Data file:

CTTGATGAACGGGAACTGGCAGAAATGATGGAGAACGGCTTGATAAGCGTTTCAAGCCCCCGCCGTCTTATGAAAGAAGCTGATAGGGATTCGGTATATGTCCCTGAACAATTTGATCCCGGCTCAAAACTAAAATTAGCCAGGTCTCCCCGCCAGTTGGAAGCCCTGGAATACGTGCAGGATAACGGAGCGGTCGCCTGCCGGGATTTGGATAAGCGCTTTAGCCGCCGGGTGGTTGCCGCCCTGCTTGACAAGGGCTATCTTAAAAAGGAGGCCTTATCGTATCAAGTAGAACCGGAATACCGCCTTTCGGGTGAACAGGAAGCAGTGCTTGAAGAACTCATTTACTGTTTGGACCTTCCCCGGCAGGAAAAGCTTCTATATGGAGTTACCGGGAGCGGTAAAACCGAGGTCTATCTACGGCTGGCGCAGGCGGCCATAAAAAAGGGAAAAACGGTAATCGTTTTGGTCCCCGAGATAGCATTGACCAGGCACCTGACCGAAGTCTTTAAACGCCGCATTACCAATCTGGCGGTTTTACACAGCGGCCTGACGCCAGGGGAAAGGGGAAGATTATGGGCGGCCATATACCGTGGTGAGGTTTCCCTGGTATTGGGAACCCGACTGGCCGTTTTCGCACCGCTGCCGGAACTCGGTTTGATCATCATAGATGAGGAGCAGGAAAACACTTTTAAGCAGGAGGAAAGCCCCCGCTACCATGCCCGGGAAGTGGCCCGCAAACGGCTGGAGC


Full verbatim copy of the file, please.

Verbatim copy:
CTTGATGAACGGGAACTGGCAGAAATGATGGAGAACGGCTTGATAAGCGTTTCAAGCCCCCGCCGTCTTATGAAAGAAGCTGATAGGGATTCGGTATATGTCCCTGAACAATTTGATCCCGGCTCAAAACTAAAATTAGCCAGGTCTCCCCGCCAGTTGGAAGCCCTGGAATACGTGCAGGATAACGGAGCGGTCGCCTGCCGGGATTTGGATAAGCGCTTTAGCCGCCGGGTGGTTGCCGCCCTGCTTGACAAGGGCTATCTTAAAAAGGAGGCCTTATCGTATCAAGTAGAACCGGAATACCGCCTTTCGGGTGAACAGGAAGCAGTGCTTGAAGAACTCATTTACTGTTTGGACCTTCCCCGGCAGGAAAAGCTTCTATATGGAGTTACCGGGAGCGGTAAAACCGAGGTCTATCTACGGCTGGCGCAGGCGGCCATAAAAAAGGGAAAAACGGTAATCGTTTTGGTCCCCGAGATAGCATTGACCAGGCACCTGACCGAAGTCTTTAAACGCCGCATTACCAATCTGGCGGTTTTACACAGCGGCCTGACGCCAGGGGAAAGGGGAAGATTATGGGCGGCCATATACCGTGGTGAGGTTTCCCTGGTATTGGGAACCCGACTGGCCGTTTTCGCACCGCTGCCGGAACTCGGTTTGATCATCATAGATGAGGAGCAGGAAAACACTTTTAAGCAGGAGGAAAGCCCCCGCTACCATGCCCGGGAAGTGGCCCGCAAACGGCTGGAGC